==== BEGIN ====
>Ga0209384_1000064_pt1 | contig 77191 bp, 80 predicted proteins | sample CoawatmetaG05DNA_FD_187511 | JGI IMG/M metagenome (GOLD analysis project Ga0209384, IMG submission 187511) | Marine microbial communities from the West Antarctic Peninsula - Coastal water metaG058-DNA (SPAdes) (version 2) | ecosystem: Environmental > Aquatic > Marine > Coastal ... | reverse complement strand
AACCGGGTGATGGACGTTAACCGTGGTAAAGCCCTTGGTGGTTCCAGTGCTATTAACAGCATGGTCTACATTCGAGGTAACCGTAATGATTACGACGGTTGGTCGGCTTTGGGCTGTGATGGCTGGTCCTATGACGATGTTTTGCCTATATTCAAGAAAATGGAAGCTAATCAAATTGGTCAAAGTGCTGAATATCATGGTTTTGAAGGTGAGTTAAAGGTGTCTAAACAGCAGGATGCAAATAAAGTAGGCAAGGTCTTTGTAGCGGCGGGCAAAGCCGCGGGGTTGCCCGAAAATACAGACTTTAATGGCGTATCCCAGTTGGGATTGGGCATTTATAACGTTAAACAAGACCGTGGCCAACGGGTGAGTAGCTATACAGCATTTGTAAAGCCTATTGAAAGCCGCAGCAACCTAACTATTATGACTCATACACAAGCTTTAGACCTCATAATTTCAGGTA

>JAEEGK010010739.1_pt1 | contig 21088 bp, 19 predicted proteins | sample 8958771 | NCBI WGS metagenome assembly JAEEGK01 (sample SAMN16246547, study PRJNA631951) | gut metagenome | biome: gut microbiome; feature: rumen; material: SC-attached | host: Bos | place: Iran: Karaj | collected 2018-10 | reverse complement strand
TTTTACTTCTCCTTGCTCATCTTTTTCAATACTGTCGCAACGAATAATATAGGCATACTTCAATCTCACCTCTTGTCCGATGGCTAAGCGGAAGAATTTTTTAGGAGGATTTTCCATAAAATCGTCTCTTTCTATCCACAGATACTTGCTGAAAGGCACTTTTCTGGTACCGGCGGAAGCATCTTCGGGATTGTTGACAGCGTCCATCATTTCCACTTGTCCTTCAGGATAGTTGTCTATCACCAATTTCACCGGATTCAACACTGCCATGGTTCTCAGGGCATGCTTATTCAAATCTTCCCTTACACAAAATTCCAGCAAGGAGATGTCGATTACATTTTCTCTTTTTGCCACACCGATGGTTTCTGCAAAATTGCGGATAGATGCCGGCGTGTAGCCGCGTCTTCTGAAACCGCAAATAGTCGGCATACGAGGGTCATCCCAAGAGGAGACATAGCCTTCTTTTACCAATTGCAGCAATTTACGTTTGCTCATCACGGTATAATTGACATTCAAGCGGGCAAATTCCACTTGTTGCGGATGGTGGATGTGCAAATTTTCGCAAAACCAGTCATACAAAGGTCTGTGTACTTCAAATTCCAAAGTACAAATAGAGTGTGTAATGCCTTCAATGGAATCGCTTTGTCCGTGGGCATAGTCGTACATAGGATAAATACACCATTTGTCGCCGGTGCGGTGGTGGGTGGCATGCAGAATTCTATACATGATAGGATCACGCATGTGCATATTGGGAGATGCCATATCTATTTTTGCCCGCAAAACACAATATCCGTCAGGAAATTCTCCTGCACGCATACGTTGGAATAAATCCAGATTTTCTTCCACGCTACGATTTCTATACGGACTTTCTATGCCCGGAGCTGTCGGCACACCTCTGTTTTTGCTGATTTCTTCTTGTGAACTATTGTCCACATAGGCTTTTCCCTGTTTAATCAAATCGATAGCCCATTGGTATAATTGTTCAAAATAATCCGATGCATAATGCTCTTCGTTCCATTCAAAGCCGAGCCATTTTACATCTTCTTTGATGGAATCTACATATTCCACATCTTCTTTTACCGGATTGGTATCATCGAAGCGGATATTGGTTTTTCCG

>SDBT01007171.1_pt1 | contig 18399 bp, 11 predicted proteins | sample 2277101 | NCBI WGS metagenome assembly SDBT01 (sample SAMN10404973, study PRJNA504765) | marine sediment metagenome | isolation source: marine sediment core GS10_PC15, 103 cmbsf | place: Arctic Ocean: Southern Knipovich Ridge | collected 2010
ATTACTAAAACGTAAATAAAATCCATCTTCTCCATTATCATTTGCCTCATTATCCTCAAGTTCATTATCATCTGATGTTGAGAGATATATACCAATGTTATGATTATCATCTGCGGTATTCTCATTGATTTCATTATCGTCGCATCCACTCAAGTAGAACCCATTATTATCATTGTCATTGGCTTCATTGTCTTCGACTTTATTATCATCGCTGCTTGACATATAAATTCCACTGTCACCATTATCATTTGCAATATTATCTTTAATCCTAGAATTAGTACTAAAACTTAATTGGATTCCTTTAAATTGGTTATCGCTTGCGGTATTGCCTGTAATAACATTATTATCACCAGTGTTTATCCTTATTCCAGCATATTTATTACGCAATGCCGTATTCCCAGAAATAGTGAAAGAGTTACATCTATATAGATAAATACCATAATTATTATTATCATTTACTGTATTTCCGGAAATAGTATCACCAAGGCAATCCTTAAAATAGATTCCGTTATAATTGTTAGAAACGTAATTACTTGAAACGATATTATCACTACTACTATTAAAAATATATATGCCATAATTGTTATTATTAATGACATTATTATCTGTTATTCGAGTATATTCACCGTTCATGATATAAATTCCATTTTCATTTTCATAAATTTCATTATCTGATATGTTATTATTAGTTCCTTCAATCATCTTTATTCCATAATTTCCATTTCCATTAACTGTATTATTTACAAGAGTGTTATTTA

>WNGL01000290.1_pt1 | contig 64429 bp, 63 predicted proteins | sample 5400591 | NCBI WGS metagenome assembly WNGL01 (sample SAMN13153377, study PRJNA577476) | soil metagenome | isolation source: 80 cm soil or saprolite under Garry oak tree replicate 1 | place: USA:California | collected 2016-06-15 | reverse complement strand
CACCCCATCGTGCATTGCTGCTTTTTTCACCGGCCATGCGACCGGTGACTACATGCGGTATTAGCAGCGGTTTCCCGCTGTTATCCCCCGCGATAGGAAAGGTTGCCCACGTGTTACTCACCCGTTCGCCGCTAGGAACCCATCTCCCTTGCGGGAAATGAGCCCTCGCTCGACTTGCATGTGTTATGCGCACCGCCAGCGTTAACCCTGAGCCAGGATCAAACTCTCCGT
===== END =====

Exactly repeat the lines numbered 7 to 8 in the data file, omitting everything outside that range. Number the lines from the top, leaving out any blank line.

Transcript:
>WNGL01000290.1_pt1 | contig 64429 bp, 63 predicted proteins | sample 5400591 | NCBI WGS metagenome assembly WNGL01 (sample SAMN13153377, study PRJNA577476) | soil metagenome | isolation source: 80 cm soil or saprolite under Garry oak tree replicate 1 | place: USA:California | collected 2016-06-15 | reverse complement strand
CACCCCATCGTGCATTGCTGCTTTTTTCACCGGCCATGCGACCGGTGACTACATGCGGTATTAGCAGCGGTTTCCCGCTGTTATCCCCCGCGATAGGAAAGGTTGCCCACGTGTTACTCACCCGTTCGCCGCTAGGAACCCATCTCCCTTGCGGGAAATGAGCCCTCGCTCGACTTGCATGTGTTATGCGCACCGCCAGCGTTAACCCTGAGCCAGGATCAAACTCTCCGT